BEREA, Ohio -- Under a slate-gray sky and a steady rain, the Cleveland Browns on Thursday went about the business of trying to put back the shattered pieces of the tremendous hope that they had on the very same practice field 12 months earlier.
There's nothing pretty or fun about such a process, just as there was nothing pretty or fun about all that had taken place since the end of last offseason.
Back then, the Browns were the darlings of the NFL. They offered the promise that they were, finally, going to escape from their perpetual malaise. A 10-6 finish in 2007, plus a batch of Pro Bowl performances, gave the distinct notion that, for the first time in a long while, they were about to become relevant.
After going 4-12 and firing coach Romeo Crennel and general manager Phil Savage, the Browns are trying to reinvent themselves. They have a new coach, Eric Mangini, who brought a sea of change to the team's culture with an approach that is far more disciplined than that of his ultra-mellow predecessor. They have yet to pick a starting quarterback, who will run a new offense that players are still trying to learn.
What's a little rain on a minicamp workout for a club already flooded by so much change?
"It's a lot of discipline," running back Jamal Lewis said. "It's just finding out who the players are and who's going to come out here and give hard work and effort because neither one knows the other. The coaching staff doesn't know a lot of the players, the players don't know a lot of the coaching staff.
"On the coaching staff part of it, it's all about trying to get the guys on the same page as the coaching staff, and for the players, it's all about just going out there to let the coaches know that you're ready to work and you're ready to buy into what's going on."
It hasn't been the easiest sell for Mangini, whom Browns owner Randy Lerner was quick to present with Mangini's second NFL head-coaching chance after he was fired by the New York Jets at the end of last season.
Mangini runs a highly structured, precise operation that leaves very little room for anything that doesn't have to do with the chore at hand. Other than adhering to NFL rules that prohibit pads to be worn and contact to be made, his offseason practices are no different than those run during the season. Rain isn't going change the routine, even though there's a perfectly dry indoor facility right next to the outdoor fields.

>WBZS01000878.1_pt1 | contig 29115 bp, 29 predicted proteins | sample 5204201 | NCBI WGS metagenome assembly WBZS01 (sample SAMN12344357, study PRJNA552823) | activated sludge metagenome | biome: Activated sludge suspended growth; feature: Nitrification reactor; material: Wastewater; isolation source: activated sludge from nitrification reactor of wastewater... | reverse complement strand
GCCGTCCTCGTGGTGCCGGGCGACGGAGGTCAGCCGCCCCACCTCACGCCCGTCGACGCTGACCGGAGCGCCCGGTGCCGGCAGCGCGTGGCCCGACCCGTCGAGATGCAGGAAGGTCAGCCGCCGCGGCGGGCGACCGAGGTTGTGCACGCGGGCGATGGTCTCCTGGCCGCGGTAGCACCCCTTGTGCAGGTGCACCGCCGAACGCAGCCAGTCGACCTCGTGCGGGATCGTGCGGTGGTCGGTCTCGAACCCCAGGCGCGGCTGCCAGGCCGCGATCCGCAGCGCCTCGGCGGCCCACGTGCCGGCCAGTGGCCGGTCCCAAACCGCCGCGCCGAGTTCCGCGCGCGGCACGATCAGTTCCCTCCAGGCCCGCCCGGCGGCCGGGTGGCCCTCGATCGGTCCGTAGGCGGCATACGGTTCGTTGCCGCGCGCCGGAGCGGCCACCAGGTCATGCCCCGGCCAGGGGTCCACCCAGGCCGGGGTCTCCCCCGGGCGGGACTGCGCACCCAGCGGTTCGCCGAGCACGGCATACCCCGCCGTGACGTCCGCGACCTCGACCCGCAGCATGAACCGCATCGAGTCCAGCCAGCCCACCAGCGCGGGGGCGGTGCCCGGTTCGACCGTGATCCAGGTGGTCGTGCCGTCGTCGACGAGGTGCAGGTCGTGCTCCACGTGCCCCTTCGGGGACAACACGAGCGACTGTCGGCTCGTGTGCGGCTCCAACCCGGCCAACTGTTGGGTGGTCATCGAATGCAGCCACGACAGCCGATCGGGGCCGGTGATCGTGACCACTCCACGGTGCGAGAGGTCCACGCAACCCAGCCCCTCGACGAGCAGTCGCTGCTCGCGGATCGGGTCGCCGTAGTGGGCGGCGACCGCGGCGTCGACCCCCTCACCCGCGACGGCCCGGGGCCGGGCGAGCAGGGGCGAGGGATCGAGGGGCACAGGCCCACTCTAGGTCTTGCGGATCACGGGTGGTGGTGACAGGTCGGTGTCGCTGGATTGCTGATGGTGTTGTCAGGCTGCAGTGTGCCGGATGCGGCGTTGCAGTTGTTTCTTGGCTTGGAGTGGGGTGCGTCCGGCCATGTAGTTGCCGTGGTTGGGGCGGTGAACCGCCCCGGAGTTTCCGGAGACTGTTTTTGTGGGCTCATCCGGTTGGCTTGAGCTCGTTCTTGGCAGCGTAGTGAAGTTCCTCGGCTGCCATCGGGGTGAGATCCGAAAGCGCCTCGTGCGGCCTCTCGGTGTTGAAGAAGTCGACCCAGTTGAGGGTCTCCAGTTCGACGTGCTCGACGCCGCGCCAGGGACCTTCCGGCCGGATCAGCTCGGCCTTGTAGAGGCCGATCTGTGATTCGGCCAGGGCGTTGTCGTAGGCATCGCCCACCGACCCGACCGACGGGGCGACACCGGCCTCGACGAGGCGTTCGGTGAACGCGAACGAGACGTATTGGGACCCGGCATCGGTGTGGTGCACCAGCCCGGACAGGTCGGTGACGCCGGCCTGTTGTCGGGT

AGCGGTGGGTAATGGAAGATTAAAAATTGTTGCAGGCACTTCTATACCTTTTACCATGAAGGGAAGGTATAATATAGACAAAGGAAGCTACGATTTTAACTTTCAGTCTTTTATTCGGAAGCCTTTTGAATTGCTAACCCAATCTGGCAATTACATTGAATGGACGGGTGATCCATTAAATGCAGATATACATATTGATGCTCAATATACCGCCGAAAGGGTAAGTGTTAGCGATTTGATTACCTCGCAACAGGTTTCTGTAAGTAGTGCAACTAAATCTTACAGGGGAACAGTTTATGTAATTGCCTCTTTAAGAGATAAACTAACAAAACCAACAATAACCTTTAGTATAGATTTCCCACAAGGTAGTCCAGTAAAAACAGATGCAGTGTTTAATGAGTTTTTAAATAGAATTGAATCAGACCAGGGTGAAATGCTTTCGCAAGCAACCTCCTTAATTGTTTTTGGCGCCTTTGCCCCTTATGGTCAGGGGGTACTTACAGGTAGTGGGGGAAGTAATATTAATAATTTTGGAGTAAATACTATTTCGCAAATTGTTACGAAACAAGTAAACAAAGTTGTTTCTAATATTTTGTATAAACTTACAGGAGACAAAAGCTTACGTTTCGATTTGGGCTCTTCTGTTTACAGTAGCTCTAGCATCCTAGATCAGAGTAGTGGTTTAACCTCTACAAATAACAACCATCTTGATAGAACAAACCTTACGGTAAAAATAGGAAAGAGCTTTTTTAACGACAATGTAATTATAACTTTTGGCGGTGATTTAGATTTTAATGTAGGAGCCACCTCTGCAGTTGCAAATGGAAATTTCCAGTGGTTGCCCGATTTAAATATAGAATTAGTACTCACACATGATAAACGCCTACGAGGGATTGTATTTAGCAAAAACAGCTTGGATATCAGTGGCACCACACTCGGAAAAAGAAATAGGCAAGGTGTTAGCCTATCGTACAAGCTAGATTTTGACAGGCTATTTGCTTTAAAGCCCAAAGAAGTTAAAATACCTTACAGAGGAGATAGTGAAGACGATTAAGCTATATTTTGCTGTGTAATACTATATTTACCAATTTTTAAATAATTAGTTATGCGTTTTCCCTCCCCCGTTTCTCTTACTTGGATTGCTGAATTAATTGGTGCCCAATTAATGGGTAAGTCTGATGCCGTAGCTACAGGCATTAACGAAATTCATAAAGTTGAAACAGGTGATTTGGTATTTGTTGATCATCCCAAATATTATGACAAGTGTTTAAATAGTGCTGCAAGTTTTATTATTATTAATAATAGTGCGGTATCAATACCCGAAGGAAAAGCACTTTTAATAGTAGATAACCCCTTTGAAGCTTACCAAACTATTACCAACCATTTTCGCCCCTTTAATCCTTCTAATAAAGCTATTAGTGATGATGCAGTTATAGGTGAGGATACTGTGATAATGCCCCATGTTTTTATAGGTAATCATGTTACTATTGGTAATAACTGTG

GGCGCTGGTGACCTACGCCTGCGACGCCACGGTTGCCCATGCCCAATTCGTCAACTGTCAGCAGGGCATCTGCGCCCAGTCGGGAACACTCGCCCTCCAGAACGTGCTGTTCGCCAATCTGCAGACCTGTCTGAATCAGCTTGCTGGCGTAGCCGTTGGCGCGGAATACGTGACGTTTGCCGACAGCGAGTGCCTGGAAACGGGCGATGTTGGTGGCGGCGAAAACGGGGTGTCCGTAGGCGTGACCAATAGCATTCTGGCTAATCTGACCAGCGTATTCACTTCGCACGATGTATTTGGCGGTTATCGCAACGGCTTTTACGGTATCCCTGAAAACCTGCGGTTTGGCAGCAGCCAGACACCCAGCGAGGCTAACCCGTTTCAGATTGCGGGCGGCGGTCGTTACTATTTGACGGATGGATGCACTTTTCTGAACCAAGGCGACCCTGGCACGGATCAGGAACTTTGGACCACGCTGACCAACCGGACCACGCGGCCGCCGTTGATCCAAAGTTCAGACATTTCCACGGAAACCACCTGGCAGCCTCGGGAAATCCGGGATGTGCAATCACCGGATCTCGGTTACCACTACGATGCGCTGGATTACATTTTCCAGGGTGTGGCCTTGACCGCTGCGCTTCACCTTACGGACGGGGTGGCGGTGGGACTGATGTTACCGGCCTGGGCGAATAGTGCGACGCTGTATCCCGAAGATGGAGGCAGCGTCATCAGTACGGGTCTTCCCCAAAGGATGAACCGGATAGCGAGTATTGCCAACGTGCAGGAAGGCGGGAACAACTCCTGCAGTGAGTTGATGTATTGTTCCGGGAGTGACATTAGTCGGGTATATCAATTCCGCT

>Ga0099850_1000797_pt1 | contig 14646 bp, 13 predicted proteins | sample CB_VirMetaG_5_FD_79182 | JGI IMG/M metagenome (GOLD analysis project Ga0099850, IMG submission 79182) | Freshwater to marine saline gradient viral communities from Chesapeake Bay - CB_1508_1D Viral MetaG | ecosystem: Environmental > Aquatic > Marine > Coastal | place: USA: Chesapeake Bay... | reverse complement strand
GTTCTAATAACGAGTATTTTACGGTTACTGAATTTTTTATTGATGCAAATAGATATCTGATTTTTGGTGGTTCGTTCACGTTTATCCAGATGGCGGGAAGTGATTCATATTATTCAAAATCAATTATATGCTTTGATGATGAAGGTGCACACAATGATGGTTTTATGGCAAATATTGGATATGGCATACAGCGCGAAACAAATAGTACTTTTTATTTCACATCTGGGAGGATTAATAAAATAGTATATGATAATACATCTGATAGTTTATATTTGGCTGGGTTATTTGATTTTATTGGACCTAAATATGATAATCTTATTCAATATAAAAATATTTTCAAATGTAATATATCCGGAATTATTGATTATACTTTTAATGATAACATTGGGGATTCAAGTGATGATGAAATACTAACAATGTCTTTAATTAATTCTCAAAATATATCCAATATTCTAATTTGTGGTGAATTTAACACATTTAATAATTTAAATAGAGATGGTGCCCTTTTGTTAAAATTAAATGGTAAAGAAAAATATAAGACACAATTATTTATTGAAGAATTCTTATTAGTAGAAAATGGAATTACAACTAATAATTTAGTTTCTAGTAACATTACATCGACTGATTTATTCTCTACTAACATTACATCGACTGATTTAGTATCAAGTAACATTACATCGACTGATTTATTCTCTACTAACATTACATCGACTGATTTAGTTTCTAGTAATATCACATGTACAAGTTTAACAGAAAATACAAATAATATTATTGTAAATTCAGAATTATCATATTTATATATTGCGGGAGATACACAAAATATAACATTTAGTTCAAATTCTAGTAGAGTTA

Not all of the players were happy to be getting soaked in June while running on a slippery surface. Offensive tackle Joe Thomas happened to love it, but he was as surprised as anyone that the session wasn't moved inside.
"All the coaches that I've ever had, from college on, if it's raining, we're inside," Thomas said. "That's something that's different for me. Some guys will say it's good, some guys will say it's bad, but it's just different."
So, too, is having members of the Green Berets, the special forces of the United States Army based in Fort Bragg, N.C., assist with the coaching of each position group during minicamp drills. The idea, according to Mangini, was to give his players a chance to learn all that they can from being around an elite group of men in another profession.
"For these (soldiers), the selection process to even be considered to be a Green Beret is intense," Mangini said. "They have to distinguish themselves individually and then, once they get into a group, the intense level of teamwork and communication and focus and things they have to do to function as a unit is incredible. The other great lesson is, no matter how hard you may think our practices are or the things we're asking our players to do, it gives you a sense of perspective of what they're asked to do and what they're asked to sacrifice."